Resources aplenty
Do you remember when you started playing poker and read your first poker book? You probably were very motivated and worked extremely hard on improving your game. At this point in your poker career, learning was essential, as the alternative was mostly likely going broke.

So, you spent countless hours reading poker books, evaluating hands, and talking about poker with your friends. After a while, you probably became a winning player. A little later, you probably started achieving some very good results. It’s at this point where many players fail to take their game to the next level. Once you’re a winning player, it becomes much easier to sit back and enjoy the fruits of all your labor. The problem with this is that your game can digress and the game can evolve, so you find yourself struggling to maintain the same results that you are accustomed to realizing. 

Many longtime players reach a point where they become less keen on learning and improving their game. Ian Taylor described in The Poker Mindset, which I co-authored, some of the reasons why our desire to learn might start to wane. These include:

 Illusions of Mastery
 Loss of Enthusiasm

It is important to constantly improve your game. Many people understand that they need to improve, but haven’t quite figured out how. It is also important to note that how you go about learning can often be more important than the method or tool you have chosen to help. The good news is that there is a tremendous amount of resources out there to help you improve your game.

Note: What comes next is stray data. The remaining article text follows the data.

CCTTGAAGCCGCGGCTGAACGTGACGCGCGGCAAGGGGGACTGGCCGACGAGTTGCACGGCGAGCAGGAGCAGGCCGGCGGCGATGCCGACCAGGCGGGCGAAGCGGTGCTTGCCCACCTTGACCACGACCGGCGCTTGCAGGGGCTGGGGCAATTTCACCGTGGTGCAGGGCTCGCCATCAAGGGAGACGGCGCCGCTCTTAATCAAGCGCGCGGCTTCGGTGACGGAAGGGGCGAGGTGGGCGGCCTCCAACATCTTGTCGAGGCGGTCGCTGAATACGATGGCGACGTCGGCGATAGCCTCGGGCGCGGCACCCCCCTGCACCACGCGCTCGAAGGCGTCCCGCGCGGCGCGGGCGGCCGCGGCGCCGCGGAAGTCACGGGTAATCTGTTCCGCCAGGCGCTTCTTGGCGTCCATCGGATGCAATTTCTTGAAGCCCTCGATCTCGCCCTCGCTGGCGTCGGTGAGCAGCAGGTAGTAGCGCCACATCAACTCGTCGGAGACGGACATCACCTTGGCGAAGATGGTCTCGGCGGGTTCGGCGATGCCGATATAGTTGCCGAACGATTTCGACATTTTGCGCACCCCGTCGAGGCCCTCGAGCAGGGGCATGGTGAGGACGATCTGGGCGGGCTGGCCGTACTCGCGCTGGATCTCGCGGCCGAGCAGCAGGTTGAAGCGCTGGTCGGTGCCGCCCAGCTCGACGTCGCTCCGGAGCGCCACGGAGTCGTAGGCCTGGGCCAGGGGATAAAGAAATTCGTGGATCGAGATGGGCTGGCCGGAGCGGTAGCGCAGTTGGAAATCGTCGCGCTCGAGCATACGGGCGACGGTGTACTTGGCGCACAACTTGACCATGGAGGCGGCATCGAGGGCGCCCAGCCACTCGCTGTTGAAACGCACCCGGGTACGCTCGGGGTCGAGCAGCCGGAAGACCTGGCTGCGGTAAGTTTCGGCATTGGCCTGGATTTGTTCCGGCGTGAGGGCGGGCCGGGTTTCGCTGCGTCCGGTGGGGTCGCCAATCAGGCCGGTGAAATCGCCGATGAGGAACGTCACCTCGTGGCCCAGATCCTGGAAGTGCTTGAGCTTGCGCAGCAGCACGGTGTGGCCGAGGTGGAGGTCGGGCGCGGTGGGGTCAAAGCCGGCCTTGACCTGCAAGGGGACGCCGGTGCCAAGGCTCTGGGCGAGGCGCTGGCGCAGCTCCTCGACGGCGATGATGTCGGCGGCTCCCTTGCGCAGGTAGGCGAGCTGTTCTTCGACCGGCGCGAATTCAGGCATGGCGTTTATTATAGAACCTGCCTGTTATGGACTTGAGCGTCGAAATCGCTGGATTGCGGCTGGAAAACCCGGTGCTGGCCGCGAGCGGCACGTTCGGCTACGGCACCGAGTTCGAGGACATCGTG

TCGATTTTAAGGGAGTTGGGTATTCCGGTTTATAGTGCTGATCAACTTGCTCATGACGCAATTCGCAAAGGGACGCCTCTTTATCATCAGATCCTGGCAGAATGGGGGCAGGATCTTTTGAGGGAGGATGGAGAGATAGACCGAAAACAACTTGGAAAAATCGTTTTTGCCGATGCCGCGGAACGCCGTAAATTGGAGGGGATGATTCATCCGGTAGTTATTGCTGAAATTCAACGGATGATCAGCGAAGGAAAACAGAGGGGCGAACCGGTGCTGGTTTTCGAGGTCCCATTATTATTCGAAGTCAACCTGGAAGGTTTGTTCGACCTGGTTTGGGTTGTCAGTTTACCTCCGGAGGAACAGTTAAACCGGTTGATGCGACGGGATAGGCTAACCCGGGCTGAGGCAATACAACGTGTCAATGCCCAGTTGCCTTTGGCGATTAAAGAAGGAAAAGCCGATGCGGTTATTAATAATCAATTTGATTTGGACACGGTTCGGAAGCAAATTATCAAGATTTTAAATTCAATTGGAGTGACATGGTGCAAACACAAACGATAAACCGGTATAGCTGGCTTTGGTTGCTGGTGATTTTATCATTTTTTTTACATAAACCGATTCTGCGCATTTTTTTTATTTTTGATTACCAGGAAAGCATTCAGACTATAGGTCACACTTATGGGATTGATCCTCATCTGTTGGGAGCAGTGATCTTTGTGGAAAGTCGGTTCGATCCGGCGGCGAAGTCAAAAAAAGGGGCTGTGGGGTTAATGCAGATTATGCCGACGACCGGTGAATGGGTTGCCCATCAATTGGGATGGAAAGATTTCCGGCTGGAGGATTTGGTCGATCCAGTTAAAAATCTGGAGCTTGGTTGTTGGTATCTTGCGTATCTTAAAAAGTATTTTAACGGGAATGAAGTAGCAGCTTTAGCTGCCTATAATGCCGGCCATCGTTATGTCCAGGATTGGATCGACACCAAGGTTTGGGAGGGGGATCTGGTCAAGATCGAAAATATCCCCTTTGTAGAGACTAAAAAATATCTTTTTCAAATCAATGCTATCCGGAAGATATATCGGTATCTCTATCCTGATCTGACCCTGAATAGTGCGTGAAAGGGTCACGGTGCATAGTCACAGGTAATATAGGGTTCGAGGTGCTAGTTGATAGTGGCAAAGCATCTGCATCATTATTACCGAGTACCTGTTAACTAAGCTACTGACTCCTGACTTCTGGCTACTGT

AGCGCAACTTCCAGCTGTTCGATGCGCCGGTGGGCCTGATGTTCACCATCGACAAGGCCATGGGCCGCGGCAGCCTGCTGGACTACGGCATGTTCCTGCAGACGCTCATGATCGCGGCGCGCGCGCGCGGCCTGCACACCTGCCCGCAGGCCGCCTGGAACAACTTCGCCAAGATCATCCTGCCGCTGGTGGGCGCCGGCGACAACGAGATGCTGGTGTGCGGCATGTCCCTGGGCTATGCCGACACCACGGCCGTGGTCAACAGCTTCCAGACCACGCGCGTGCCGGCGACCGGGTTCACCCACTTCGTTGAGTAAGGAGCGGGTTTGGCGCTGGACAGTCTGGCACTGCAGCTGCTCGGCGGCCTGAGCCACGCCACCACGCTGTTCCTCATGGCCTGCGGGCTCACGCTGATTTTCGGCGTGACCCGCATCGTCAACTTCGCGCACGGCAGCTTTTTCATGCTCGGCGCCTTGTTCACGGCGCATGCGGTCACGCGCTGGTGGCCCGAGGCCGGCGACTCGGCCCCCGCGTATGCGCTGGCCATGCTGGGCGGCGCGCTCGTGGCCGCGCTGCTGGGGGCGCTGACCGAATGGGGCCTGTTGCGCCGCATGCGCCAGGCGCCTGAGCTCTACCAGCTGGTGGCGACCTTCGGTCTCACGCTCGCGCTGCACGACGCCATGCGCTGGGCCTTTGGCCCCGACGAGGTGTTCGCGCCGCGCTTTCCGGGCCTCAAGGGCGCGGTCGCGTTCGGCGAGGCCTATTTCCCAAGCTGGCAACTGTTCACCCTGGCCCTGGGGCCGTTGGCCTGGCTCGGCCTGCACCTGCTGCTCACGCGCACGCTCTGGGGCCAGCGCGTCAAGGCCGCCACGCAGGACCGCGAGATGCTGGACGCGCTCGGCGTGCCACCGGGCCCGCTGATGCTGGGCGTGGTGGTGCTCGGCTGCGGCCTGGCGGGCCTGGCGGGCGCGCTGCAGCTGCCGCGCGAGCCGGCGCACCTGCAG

Books: The number of books in the market has skyrocketed in the last few years. I am sure that most players interested in learning have picked up at least a few poker books. However, there is a big difference between reading a book and studying a book. Do you read a poker book or do you absorb the information? Most of the good poker books require several readings, and some of them might be used as a resource for many years. 

My suggestion for tackling a poker book is to first read it all the way through. Then, play for a couple of weeks, thinking about how some of the concepts might apply. Then, go through the book a second time, highlighting the important concepts. Thoroughly evaluate the hand examples and clearly think through the explanations. If you don’t understand something, go to a poker forum and post a question to get feedback from others. Now, go and play a few months, applying the concepts you have learned. Eventually, come back to the book a third time and concentrate on those areas of the book that you think you still haven’t totally grasped. You should find that with each subsequent reading, you will start to understand more and more of the book.

Magazines: Magazine articles are great, in that they cover very specific topics. At, you can find an entire archive of Card Player columns. This enables you to go back and read all of the columns ever written for Card Player by your favorite authors. Again, be an active reader and absorb the concepts.

DVDs: Some people learn by reading while others learn better from visual stimuli. There have been some very good instructional DVDs that have come out in the last couple of years. Be sure to go to a poker forum and ask for recommended videos.